Last year, fiercely independent filmmaker Andrew Bujalski treated filmgoers to an unforgettable experience. Computer Chess, his fourth feature, takes the viewer on a nostalgic and utterly cinematic trip back to the youthful days of computer programming, when personal use of computers was very limited and optimism about artificial intelligence prevailed. In an unspecified year (sometime before 1984), various computer programmers come together in a hotel to face off their newly developed programs against each other in a computer chess tournament. For the duration of this event, the hotel becomes a haven where programmers, Tech majors, chess aficionados and mathematicians gather to probe the limits of computer technology. The film takes us on a tour of the event, providing us with an insight into what such chess tournaments might have been like at the time. Computers are being carried around and installed all over the place in the competition room and debates are being held between members of various programming teams to discuss and philosophise over the future of computers and their potential advancements over human intelligence. Once the actual tournament starts, the chess players are turned on, the buzzing noises of the processors and monitors begin to dominate the local soundscape, and the atmosphere in the competition room is almost totally computer-driven. Given the overwhelming nerdy presence in the hotel and the undeniable tendency of these individuals to indulge in their passion, thus making them easily identifiable as geeks and nerds, the nostalgia for the optimistic cyberpunk era depicted in Computer Chess quickly turns into fetishism. Much of the casting was done in this spirit; the director and producers were actively looking for nerdy-looking people to act in the film, and preferred even to use actors, mostly non-professionals, who themselves dabble in the world of computer programming and artificial intelligence. This might not be a very enlightening or challenging observation – it’s quite obvious from the get-go that we are dealing with some seriously nerdy material – yet the notion of the computer chess event as a fetishist fantasy realm becomes interesting when one takes a closer look at what else is happening in Computer Chess and realise that it doesn’t end there. It is more than, say, merely a fictional rendering of Seth Gordon’s The King of Kong (2003). Although one could discuss its style and trace some of its influences, Computer Chessremains a very mysterious film, which could easily be misinterpreted as being quirky in order to seem interesting.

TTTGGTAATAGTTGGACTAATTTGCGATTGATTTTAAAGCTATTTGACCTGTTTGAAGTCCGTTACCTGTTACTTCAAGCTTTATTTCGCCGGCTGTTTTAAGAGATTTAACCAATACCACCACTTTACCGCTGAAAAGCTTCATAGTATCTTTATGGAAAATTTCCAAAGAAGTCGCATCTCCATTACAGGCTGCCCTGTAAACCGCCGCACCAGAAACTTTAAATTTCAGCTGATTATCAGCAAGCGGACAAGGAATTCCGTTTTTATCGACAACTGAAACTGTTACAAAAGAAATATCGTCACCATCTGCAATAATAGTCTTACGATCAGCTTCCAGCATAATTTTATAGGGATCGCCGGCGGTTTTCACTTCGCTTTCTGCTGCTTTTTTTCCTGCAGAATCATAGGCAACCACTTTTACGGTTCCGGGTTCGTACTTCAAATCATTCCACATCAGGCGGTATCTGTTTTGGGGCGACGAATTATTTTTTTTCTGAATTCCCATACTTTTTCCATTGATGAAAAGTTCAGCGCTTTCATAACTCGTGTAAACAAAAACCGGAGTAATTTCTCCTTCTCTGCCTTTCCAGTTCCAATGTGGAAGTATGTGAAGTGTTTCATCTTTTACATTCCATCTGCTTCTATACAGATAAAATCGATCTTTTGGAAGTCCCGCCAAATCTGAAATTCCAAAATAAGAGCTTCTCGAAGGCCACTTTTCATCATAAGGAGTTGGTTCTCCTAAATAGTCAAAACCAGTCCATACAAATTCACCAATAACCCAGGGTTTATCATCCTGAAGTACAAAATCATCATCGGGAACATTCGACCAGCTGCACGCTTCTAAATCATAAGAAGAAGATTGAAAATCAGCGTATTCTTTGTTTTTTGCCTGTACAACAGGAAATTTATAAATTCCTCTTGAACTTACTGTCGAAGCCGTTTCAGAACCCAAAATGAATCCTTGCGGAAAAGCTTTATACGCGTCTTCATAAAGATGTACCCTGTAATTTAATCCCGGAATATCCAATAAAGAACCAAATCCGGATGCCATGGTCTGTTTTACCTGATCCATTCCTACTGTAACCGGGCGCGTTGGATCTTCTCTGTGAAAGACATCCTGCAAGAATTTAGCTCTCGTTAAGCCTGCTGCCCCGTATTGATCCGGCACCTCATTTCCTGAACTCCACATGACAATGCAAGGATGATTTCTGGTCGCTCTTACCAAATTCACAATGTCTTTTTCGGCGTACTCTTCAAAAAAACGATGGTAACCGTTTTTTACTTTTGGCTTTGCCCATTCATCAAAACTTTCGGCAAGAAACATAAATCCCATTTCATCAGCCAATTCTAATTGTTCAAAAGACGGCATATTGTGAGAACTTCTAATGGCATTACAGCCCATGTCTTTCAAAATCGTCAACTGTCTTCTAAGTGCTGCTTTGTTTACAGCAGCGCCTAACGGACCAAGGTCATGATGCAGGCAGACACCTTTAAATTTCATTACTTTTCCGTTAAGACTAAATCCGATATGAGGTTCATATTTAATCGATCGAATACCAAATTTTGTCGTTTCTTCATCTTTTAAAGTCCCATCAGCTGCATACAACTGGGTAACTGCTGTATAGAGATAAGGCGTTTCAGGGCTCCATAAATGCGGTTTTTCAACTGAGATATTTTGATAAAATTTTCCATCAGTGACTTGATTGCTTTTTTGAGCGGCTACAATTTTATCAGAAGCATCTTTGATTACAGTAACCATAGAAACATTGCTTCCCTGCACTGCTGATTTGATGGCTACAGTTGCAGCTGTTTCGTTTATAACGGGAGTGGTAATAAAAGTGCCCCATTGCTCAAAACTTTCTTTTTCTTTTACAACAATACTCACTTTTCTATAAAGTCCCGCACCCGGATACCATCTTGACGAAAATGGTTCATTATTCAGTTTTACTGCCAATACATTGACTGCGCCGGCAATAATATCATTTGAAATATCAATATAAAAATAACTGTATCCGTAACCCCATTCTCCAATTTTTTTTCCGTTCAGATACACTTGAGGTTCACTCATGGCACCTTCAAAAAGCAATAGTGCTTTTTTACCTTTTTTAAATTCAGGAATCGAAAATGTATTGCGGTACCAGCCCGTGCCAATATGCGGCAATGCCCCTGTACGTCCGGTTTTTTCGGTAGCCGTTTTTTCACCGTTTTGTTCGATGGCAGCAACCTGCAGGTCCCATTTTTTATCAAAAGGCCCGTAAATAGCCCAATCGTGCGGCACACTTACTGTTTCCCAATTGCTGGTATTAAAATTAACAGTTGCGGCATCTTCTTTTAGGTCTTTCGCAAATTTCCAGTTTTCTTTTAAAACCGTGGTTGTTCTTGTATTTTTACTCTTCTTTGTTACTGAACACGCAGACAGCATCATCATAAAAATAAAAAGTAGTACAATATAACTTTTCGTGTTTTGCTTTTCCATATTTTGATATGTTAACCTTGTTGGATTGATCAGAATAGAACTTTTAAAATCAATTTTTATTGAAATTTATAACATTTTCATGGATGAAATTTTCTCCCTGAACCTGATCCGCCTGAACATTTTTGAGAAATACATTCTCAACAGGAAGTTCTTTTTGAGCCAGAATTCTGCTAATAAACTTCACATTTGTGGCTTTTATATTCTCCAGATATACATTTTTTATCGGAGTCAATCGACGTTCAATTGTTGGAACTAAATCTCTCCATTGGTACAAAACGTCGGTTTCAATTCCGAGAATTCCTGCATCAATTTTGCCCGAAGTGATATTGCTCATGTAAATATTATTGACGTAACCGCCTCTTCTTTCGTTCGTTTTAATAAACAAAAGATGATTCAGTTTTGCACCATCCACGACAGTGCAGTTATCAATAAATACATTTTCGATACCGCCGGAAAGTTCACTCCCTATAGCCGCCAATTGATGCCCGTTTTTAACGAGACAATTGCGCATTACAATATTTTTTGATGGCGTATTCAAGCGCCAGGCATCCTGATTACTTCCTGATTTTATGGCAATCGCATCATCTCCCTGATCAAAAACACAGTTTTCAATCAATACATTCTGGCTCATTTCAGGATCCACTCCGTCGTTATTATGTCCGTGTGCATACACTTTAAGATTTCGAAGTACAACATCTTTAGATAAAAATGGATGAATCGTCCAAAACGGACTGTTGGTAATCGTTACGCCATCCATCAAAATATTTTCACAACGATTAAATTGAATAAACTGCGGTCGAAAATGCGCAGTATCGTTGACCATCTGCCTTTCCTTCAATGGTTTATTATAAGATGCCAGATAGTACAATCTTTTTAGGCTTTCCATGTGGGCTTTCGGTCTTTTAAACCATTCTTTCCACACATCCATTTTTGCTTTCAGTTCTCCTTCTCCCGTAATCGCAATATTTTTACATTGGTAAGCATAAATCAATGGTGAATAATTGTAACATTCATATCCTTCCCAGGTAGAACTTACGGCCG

In the current cinematic landscape, the most immediately noticeable element about Computer Chess is its look. Even within the modern American independent cinema movement almost any shot in the film will confuse a person into thinking that he is looking at footage from some old TV relic taped off a long-abandoned public access channel, a bad documentary from a couple of generations back. This is the direct result of Bujalski’s very first idea in relation to this particular project: in the very beginning, before the computer chess element came into play, Bujalski had wanted to shoot a film on video: “I know that I had the fantasy of shooting on these old analogue video cameras,” he said in an interview with Craig Keller.This interview is available as a bonus on the Masters of Cinema Blu-ray/DVD edition. The fact that the first choice involved in the creation of Computer Chess was a particular kind of old video camera suggests that Bujalski was very aware of the retro look his film would end up having. Given the video aesthetic, it is difficult to ignore the comparison with Pablo Larrain’s recent Chilean history drama No (2012), and, as Peter Bradshaw suggests, Harmony Korine’s utterly confounding – yet strangely poetic – Trash Humpers (2009). All these films show an obsessive interest in the artistic potential of video footage, yet each film uses it in a completely different fashion.